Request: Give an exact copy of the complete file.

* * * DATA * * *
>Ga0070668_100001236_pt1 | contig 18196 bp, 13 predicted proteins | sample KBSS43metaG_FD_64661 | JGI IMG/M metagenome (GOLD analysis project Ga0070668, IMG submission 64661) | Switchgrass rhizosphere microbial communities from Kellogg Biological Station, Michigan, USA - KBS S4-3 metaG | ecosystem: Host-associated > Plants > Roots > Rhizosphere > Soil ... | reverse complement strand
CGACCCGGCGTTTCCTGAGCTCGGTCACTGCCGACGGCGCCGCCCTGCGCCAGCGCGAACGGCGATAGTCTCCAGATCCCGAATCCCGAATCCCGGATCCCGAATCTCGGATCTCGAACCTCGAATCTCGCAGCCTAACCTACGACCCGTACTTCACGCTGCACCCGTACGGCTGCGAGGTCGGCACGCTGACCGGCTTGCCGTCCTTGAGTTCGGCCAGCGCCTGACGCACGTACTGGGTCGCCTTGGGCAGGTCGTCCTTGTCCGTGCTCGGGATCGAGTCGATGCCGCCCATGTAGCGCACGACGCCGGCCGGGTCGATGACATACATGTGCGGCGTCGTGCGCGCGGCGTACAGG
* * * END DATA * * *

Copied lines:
>Ga0070668_100001236_pt1 | contig 18196 bp, 13 predicted proteins | sample KBSS43metaG_FD_64661 | JGI IMG/M metagenome (GOLD analysis project Ga0070668, IMG submission 64661) | Switchgrass rhizosphere microbial communities from Kellogg Biological Station, Michigan, USA - KBS S4-3 metaG | ecosystem: Host-associated > Plants > Roots > Rhizosphere > Soil ... | reverse complement strand
CGACCCGGCGTTTCCTGAGCTCGGTCACTGCCGACGGCGCCGCCCTGCGCCAGCGCGAACGGCGATAGTCTCCAGATCCCGAATCCCGAATCCCGGATCCCGAATCTCGGATCTCGAACCTCGAATCTCGCAGCCTAACCTACGACCCGTACTTCACGCTGCACCCGTACGGCTGCGAGGTCGGCACGCTGACCGGCTTGCCGTCCTTGAGTTCGGCCAGCGCCTGACGCACGTACTGGGTCGCCTTGGGCAGGTCGTCCTTGTCCGTGCTCGGGATCGAGTCGATGCCGCCCATGTAGCGCACGACGCCGGCCGGGTCGATGACATACATGTGCGGCGTCGTGCGCGCGGCGTACAGG